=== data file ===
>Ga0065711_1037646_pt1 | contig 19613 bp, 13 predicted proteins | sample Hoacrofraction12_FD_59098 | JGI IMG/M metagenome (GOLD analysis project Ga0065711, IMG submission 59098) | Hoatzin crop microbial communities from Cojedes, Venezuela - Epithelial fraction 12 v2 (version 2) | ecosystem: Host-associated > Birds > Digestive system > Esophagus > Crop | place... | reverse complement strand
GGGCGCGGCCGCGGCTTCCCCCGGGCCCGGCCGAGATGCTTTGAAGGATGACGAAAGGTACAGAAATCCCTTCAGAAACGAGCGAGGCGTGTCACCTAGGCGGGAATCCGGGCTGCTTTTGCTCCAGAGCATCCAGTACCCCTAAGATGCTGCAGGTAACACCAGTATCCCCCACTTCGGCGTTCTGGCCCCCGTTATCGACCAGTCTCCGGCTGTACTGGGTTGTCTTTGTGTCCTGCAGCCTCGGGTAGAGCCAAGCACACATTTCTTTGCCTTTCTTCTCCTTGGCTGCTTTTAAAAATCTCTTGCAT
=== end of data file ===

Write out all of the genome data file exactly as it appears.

>Ga0065711_1037646_pt1 | contig 19613 bp, 13 predicted proteins | sample Hoacrofraction12_FD_59098 | JGI IMG/M metagenome (GOLD analysis project Ga0065711, IMG submission 59098) | Hoatzin crop microbial communities from Cojedes, Venezuela - Epithelial fraction 12 v2 (version 2) | ecosystem: Host-associated > Birds > Digestive system > Esophagus > Crop | place... | reverse complement strand
GGGCGCGGCCGCGGCTTCCCCCGGGCCCGGCCGAGATGCTTTGAAGGATGACGAAAGGTACAGAAATCCCTTCAGAAACGAGCGAGGCGTGTCACCTAGGCGGGAATCCGGGCTGCTTTTGCTCCAGAGCATCCAGTACCCCTAAGATGCTGCAGGTAACACCAGTATCCCCCACTTCGGCGTTCTGGCCCCCGTTATCGACCAGTCTCCGGCTGTACTGGGTTGTCTTTGTGTCCTGCAGCCTCGGGTAGAGCCAAGCACACATTTCTTTGCCTTTCTTCTCCTTGGCTGCTTTTAAAAATCTCTTGCAT